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A Public Nuisance

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A Public Nuisance

Why are 66 priests sexually abusing kids a nuisance, not a crime?

By Melanie Blow


The Diocese of Rockville Centre is being sued for creating a public nuisance. Not because they let their grass grow too long, played loud organ music late at night, or let dogs run off-leash. They are being sued because they never publicly disclosed the names of 66 priests who were “credibly accused” of sexually abusing children, and one of them allegedly harmed another child.


The term “credibly accused” is a church insider term, it means internal church personnel believe the abuse actually happened.


For the last twelve years, the Diocese has been basically above the law when it comes to keeping their secrets about sexually abusive priests. In New York, child sexual abuse survivors generally have until their 23rd birthday, 5 years from their 18th birthday, to press charges against an individual who sexually abuses them, or to sue an institution which facilitates that abuse. It takes survivors, on average, 21 years before they can talk about their abuse, so most sex offenders are essentially above the law. And that is the reason that “nuisance” ordinances, not criminal ones, are being used here.


Since there is no way any of these credibly accused priests can face a day behind bars, public disclosure of their names becomes more important. If their names are made public, it provides another registry, like the ones mandated under Megan’s Law, that concerned parents, employers and social workers can check to ensure they’re protecting children in their care. Even if the Catholic Church practices their internal procedures and keep credibly accused priests from activities bringing them into contact with children, these internal sanctions do nothing to keep the priests from working with children outside the church.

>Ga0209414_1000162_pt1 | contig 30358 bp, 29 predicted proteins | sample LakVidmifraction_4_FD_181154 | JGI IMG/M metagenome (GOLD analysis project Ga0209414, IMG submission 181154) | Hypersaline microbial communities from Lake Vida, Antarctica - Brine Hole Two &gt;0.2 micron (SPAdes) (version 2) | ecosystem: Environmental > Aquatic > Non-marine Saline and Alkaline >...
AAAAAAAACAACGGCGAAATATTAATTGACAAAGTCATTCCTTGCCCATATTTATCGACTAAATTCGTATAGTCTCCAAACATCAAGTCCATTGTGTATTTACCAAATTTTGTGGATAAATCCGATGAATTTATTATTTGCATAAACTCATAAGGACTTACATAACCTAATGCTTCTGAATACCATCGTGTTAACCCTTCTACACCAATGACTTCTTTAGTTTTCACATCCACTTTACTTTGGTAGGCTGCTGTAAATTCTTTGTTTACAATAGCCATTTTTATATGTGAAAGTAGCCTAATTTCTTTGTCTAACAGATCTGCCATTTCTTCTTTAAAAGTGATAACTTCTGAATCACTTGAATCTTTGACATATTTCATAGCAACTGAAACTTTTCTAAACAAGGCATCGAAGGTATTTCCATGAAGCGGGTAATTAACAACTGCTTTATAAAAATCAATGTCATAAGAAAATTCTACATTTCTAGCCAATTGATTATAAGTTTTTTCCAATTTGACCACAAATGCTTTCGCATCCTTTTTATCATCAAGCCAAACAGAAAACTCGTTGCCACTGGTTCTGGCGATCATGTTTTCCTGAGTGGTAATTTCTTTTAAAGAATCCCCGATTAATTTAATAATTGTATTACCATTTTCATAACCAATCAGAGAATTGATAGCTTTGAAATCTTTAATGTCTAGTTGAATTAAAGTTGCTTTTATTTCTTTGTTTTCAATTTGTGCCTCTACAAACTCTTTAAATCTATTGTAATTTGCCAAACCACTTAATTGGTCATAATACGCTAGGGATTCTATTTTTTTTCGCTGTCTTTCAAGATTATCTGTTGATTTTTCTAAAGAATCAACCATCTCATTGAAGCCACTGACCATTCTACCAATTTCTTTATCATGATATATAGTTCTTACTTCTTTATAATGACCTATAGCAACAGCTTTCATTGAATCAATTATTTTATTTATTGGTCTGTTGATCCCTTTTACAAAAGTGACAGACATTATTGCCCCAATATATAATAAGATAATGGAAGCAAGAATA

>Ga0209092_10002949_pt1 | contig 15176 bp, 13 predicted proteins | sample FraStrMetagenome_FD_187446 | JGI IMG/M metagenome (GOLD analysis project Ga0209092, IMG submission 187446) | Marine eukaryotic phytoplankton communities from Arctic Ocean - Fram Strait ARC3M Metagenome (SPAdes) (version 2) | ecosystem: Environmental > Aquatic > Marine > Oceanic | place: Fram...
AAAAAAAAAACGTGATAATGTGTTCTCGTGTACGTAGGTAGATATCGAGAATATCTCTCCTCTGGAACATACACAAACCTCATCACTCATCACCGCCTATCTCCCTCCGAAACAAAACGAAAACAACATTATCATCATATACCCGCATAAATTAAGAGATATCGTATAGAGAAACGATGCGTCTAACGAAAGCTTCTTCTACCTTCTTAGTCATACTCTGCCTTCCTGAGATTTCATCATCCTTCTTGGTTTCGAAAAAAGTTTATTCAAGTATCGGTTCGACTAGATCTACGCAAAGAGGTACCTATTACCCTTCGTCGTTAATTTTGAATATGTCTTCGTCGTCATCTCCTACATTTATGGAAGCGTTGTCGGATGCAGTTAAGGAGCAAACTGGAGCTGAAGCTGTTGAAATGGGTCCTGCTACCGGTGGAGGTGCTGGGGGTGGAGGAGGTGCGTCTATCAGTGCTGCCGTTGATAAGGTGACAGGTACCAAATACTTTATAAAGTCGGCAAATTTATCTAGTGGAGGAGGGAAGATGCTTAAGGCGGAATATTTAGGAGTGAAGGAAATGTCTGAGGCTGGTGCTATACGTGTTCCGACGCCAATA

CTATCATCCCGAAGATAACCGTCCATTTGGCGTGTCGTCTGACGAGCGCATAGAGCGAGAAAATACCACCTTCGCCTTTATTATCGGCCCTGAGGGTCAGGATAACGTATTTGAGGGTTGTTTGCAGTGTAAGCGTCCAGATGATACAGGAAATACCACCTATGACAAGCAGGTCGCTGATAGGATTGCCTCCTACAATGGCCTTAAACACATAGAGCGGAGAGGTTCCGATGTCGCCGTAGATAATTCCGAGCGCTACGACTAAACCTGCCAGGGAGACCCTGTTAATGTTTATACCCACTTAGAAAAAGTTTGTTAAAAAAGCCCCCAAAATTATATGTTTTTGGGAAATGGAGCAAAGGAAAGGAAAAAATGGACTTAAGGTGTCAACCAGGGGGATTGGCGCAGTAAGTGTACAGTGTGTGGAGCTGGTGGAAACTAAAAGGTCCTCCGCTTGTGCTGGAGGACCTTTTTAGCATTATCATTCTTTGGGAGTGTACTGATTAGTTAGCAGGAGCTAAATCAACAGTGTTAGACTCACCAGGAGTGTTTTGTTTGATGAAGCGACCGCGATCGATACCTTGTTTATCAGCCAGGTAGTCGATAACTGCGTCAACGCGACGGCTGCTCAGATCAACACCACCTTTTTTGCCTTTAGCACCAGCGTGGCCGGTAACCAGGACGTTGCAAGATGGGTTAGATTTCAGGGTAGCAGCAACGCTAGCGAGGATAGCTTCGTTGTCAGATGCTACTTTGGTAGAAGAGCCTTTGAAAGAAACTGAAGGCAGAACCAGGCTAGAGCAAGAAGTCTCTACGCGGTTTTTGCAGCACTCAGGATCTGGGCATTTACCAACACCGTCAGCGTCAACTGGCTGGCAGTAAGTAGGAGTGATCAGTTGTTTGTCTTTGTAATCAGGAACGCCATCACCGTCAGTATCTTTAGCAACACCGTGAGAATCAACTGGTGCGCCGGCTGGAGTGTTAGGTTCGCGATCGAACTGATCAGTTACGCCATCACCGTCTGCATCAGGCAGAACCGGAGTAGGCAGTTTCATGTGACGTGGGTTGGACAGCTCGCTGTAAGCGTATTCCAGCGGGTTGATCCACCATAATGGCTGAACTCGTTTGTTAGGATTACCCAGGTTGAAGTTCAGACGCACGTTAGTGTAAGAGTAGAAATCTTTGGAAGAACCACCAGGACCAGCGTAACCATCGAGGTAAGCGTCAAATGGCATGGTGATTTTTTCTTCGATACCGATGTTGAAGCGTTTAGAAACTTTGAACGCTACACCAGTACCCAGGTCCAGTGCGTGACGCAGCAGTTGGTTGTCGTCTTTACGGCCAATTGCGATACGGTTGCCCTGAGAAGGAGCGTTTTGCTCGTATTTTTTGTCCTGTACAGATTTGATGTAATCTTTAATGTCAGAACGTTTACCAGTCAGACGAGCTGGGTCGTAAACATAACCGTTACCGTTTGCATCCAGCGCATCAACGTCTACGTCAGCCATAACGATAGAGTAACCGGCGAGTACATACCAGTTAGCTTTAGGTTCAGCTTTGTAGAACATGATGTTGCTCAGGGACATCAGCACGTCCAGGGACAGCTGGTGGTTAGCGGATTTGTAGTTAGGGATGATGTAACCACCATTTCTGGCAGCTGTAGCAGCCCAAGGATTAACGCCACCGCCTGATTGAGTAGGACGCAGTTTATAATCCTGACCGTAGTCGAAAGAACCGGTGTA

For those who advocate against child sexual abuse, it truly is good news that this suit can proceed. However, it’s pathetic that the best route to protect children from sexual abuse is by using “nuisance” ordinances. Being sexually abused as a child is traumatic and counts as an Adverse Childhood Experience that causes permanent physical, mental, emotional and social harm. Researchers estimate the direct effects of surviving child sexual abuse are about $210,000; this has nothing to do with pain, suffering or costs of psychotherapy. “Nuisance” is not the right word, and this is not the right means to protect children. But, until we eliminate Statutes of Limitation on the crime, this is the best option available.

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